Aphthous mouth ulcers are painful sores that can occur anywhere inside the mouth. They are the most common type of mouth ulcer. At least 1 in 5 people develop aphthous mouth ulcers at some stage in their life. Women are affected more often than men.
There are three types:
• Minor aphthous ulcers are the most common (8 in 10 cases). They are small, round, or oval, and are less than 10 mm across. They look pale yellow, but the area around them may look swollen and red. Only one ulcer may develop, but up to five may appear at the same time. Each ulcer lasts 7-10 days, and then goes without leaving a scar. They are not usually very painful.
• Major aphthous ulcers occur in about 1 in 10 cases. These are 10 mm or larger. Usually only one or two appear at a time. Each ulcer lasts from two weeks to several months, and then goes but leaves a scar. They can be very painful – eating may become difficult.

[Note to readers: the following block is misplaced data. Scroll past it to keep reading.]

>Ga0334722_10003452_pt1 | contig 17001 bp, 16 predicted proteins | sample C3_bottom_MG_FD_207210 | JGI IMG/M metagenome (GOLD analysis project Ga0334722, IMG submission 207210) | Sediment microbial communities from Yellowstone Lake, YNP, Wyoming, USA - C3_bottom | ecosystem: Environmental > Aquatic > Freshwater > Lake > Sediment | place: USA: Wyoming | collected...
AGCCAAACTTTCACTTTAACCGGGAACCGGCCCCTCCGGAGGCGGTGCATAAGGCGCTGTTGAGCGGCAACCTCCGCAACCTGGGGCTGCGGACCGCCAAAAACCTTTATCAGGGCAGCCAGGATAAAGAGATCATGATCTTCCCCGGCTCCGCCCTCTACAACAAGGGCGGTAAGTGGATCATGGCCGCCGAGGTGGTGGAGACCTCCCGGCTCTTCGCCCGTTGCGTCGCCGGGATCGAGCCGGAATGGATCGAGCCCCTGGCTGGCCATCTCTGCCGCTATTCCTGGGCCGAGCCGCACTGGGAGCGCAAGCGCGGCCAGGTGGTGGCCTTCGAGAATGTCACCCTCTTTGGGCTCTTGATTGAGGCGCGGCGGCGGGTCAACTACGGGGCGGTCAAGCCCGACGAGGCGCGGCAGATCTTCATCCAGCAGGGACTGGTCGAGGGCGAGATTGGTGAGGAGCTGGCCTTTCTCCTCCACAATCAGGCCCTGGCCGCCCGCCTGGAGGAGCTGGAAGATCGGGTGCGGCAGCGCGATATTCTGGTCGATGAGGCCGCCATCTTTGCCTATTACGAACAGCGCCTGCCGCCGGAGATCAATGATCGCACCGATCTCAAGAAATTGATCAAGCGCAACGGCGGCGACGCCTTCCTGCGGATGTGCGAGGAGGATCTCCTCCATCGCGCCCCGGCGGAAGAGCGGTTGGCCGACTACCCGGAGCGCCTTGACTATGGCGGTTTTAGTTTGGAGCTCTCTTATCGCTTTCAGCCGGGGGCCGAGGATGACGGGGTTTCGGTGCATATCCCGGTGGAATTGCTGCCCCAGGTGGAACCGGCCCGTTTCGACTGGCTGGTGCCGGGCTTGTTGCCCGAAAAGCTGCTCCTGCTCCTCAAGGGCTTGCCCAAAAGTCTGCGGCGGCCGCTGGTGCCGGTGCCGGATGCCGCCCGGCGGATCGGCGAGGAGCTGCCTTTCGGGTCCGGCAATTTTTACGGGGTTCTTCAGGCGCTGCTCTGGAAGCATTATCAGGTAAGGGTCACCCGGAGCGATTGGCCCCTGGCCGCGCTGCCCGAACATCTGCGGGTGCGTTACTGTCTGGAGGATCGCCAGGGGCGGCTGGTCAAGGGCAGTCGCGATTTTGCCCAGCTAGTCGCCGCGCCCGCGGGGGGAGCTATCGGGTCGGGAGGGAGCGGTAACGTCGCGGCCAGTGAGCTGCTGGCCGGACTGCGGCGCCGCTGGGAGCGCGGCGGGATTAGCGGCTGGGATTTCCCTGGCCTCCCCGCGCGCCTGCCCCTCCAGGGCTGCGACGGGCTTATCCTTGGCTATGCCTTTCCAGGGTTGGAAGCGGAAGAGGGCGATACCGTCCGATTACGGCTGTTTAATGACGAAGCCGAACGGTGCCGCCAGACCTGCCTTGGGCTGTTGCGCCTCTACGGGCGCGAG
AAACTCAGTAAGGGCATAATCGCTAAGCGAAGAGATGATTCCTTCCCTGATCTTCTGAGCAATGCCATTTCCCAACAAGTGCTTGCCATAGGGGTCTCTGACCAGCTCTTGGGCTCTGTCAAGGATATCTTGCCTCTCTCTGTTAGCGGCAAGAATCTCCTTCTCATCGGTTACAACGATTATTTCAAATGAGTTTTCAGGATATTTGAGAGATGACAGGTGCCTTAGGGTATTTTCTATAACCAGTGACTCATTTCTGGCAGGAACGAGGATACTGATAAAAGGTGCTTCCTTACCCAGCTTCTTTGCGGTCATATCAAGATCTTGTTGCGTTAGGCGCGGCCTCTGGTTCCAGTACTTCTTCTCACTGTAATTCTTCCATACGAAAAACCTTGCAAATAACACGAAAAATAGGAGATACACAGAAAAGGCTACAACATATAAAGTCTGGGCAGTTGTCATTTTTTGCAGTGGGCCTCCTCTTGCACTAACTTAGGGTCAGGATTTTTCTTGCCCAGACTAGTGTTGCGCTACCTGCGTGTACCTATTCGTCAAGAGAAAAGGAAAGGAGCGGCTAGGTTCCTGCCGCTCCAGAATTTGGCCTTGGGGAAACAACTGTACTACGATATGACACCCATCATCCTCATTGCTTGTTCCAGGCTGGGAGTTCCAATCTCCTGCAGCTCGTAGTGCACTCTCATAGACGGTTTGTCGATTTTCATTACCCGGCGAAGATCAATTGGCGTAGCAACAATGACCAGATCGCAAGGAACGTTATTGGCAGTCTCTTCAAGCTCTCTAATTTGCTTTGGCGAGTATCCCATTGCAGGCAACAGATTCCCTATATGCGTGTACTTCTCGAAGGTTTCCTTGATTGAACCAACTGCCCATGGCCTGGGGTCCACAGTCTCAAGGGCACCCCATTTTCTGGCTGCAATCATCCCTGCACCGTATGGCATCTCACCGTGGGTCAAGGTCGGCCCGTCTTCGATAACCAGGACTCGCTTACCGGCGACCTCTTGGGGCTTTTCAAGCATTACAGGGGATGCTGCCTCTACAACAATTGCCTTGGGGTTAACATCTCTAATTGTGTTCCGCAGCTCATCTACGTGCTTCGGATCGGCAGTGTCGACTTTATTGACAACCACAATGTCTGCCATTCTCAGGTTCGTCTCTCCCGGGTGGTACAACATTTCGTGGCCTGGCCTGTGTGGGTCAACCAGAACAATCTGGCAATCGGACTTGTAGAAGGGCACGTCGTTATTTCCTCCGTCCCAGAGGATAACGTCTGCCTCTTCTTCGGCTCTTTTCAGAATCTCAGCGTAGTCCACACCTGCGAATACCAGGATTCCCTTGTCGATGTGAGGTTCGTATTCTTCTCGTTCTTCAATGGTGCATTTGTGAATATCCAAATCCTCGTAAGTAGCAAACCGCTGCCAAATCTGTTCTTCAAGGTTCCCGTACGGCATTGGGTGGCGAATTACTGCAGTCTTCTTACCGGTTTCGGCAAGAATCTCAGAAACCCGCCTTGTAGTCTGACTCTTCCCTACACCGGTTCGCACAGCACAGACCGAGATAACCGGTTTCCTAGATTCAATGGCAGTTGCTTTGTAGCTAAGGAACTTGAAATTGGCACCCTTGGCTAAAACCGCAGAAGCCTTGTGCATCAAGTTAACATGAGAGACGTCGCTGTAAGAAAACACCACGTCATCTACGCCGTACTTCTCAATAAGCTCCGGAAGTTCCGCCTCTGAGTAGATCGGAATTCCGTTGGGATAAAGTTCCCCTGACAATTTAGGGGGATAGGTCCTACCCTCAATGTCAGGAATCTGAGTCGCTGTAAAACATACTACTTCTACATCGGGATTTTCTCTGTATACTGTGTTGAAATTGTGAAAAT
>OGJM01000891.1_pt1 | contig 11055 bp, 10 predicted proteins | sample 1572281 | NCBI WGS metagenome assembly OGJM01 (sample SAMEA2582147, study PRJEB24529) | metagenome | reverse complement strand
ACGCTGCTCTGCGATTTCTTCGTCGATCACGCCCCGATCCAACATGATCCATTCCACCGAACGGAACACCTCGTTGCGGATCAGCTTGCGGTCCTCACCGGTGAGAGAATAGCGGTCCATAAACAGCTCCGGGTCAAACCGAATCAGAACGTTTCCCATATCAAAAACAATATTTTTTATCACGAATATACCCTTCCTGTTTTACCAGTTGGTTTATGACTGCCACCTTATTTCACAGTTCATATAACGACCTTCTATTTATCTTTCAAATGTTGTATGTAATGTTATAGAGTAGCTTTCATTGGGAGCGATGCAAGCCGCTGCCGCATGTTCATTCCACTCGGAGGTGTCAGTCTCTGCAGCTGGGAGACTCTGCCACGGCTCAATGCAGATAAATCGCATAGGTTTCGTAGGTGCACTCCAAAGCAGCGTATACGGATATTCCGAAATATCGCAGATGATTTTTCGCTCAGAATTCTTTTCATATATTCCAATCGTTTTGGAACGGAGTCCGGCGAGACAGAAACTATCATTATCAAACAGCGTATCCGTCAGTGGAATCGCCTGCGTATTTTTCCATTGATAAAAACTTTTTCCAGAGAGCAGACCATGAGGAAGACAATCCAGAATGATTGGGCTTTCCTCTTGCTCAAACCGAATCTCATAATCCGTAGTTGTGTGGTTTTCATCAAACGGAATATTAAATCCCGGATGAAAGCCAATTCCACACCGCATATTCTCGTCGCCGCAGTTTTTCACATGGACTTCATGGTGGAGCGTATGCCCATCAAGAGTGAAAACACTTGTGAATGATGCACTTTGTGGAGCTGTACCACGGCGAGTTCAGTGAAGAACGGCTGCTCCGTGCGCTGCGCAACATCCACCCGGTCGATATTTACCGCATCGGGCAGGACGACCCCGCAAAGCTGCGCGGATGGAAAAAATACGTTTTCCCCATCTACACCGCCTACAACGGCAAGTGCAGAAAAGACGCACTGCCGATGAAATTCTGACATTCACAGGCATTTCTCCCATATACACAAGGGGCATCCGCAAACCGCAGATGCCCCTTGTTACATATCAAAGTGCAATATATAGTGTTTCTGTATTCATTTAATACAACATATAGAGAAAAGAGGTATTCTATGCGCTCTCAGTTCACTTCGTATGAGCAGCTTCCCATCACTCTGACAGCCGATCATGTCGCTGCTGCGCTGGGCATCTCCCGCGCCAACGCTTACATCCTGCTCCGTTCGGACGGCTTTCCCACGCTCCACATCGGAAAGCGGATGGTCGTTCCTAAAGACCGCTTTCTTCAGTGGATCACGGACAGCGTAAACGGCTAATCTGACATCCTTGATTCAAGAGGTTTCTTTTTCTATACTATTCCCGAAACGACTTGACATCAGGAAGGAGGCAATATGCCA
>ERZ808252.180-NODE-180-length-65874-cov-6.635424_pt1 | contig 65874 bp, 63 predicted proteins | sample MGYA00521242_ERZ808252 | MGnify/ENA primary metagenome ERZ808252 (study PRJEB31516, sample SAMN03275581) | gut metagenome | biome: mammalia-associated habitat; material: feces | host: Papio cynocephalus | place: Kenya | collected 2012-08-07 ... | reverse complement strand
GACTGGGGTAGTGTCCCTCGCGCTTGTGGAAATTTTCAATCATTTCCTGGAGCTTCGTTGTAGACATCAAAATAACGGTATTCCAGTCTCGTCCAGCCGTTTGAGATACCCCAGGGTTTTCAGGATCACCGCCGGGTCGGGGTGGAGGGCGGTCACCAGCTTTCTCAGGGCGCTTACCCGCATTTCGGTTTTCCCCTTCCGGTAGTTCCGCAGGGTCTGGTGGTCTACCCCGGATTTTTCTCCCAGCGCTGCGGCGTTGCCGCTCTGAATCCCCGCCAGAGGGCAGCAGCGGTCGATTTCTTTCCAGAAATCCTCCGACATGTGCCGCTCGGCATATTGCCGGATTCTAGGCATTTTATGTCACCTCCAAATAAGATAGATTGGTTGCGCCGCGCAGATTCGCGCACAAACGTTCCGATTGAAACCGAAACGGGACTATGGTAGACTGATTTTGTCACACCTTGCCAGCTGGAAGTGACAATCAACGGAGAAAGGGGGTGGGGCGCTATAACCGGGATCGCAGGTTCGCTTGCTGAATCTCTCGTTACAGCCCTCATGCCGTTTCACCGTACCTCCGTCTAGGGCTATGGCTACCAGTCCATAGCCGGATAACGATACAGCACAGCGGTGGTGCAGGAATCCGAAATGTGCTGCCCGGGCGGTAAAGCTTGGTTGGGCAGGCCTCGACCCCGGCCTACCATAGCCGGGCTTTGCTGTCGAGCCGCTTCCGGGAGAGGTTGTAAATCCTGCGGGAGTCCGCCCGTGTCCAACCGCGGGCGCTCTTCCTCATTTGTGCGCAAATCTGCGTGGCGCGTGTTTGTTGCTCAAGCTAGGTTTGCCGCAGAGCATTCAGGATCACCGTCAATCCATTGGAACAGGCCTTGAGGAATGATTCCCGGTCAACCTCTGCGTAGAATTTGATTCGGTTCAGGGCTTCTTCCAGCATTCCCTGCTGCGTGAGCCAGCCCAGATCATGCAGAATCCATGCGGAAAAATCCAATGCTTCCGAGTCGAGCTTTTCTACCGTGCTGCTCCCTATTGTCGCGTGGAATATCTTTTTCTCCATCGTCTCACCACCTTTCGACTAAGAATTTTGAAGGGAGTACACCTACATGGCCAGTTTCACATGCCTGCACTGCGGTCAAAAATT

• Pinpoint aphthous ulcers occur in about 1 in 10 cases. These are tiny, about 1-2 mm across. Many occur at the same time, but some may join together and form irregular shapes. Each ulcer lasts one week to two months. (These are sometimes called ‘herpetiform ulcers’, but they have nothing to do with herpes or the herpes virus.)
Aphthous ulcers usually first occur between the ages of 10 and 40. They then recur from time to time. There can be days, weeks, months, or years between each bout of ulcers. The ulcers tend to recur less often as you become older. In many cases, they eventually stop coming back. Some people feel a burning in part(s) of the mouth for a day or so before an ulcer appears.
My next blog would be on the causes of Aphthous Ulcer